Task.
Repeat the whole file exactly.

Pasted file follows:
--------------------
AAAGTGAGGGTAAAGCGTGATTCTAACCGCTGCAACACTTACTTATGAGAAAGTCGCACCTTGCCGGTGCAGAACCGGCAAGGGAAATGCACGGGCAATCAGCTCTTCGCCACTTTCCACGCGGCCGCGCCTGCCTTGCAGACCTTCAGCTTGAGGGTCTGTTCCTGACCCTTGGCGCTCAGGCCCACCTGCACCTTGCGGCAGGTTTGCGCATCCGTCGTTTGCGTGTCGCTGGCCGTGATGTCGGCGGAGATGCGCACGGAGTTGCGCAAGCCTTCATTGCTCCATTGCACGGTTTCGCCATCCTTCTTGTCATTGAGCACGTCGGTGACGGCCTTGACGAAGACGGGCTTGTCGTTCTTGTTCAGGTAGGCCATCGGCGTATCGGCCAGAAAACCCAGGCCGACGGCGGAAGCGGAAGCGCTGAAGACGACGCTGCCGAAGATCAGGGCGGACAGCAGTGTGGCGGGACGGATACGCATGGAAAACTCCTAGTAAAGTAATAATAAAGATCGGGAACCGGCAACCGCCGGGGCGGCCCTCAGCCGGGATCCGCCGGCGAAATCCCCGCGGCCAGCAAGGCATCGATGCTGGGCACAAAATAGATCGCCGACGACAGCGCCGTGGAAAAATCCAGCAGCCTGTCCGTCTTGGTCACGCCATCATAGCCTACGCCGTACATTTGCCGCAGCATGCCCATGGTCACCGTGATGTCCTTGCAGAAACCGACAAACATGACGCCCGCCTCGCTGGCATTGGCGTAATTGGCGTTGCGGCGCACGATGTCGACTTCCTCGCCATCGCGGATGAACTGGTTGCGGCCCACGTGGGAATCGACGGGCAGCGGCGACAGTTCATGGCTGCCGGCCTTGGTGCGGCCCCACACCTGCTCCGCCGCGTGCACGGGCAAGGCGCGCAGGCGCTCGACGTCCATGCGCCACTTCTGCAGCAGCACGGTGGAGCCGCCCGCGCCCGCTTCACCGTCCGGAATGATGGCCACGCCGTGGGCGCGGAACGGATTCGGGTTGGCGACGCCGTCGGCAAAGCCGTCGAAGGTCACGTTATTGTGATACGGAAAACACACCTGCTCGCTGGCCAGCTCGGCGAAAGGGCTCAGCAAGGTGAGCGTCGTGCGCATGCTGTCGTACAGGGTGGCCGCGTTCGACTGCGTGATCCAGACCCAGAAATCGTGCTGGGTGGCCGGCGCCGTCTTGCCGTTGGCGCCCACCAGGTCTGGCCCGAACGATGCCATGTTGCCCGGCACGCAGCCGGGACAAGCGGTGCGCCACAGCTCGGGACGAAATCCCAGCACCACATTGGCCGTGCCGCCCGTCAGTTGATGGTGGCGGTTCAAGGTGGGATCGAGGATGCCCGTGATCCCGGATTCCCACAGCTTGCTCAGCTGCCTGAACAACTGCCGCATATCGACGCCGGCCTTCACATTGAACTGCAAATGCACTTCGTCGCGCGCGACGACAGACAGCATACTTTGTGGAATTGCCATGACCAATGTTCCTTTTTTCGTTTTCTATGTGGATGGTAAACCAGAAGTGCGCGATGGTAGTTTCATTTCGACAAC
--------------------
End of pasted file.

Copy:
AAAGTGAGGGTAAAGCGTGATTCTAACCGCTGCAACACTTACTTATGAGAAAGTCGCACCTTGCCGGTGCAGAACCGGCAAGGGAAATGCACGGGCAATCAGCTCTTCGCCACTTTCCACGCGGCCGCGCCTGCCTTGCAGACCTTCAGCTTGAGGGTCTGTTCCTGACCCTTGGCGCTCAGGCCCACCTGCACCTTGCGGCAGGTTTGCGCATCCGTCGTTTGCGTGTCGCTGGCCGTGATGTCGGCGGAGATGCGCACGGAGTTGCGCAAGCCTTCATTGCTCCATTGCACGGTTTCGCCATCCTTCTTGTCATTGAGCACGTCGGTGACGGCCTTGACGAAGACGGGCTTGTCGTTCTTGTTCAGGTAGGCCATCGGCGTATCGGCCAGAAAACCCAGGCCGACGGCGGAAGCGGAAGCGCTGAAGACGACGCTGCCGAAGATCAGGGCGGACAGCAGTGTGGCGGGACGGATACGCATGGAAAACTCCTAGTAAAGTAATAATAAAGATCGGGAACCGGCAACCGCCGGGGCGGCCCTCAGCCGGGATCCGCCGGCGAAATCCCCGCGGCCAGCAAGGCATCGATGCTGGGCACAAAATAGATCGCCGACGACAGCGCCGTGGAAAAATCCAGCAGCCTGTCCGTCTTGGTCACGCCATCATAGCCTACGCCGTACATTTGCCGCAGCATGCCCATGGTCACCGTGATGTCCTTGCAGAAACCGACAAACATGACGCCCGCCTCGCTGGCATTGGCGTAATTGGCGTTGCGGCGCACGATGTCGACTTCCTCGCCATCGCGGATGAACTGGTTGCGGCCCACGTGGGAATCGACGGGCAGCGGCGACAGTTCATGGCTGCCGGCCTTGGTGCGGCCCCACACCTGCTCCGCCGCGTGCACGGGCAAGGCGCGCAGGCGCTCGACGTCCATGCGCCACTTCTGCAGCAGCACGGTGGAGCCGCCCGCGCCCGCTTCACCGTCCGGAATGATGGCCACGCCGTGGGCGCGGAACGGATTCGGGTTGGCGACGCCGTCGGCAAAGCCGTCGAAGGTCACGTTATTGTGATACGGAAAACACACCTGCTCGCTGGCCAGCTCGGCGAAAGGGCTCAGCAAGGTGAGCGTCGTGCGCATGCTGTCGTACAGGGTGGCCGCGTTCGACTGCGTGATCCAGACCCAGAAATCGTGCTGGGTGGCCGGCGCCGTCTTGCCGTTGGCGCCCACCAGGTCTGGCCCGAACGATGCCATGTTGCCCGGCACGCAGCCGGGACAAGCGGTGCGCCACAGCTCGGGACGAAATCCCAGCACCACATTGGCCGTGCCGCCCGTCAGTTGATGGTGGCGGTTCAAGGTGGGATCGAGGATGCCCGTGATCCCGGATTCCCACAGCTTGCTCAGCTGCCTGAACAACTGCCGCATATCGACGCCGGCCTTCACATTGAACTGCAAATGCACTTCGTCGCGCGCGACGACAGACAGCATACTTTGTGGAATTGCCATGACCAATGTTCCTTTTTTCGTTTTCTATGTGGATGGTAAACCAGAAGTGCGCGATGGTAGTTTCATTTCGACAAC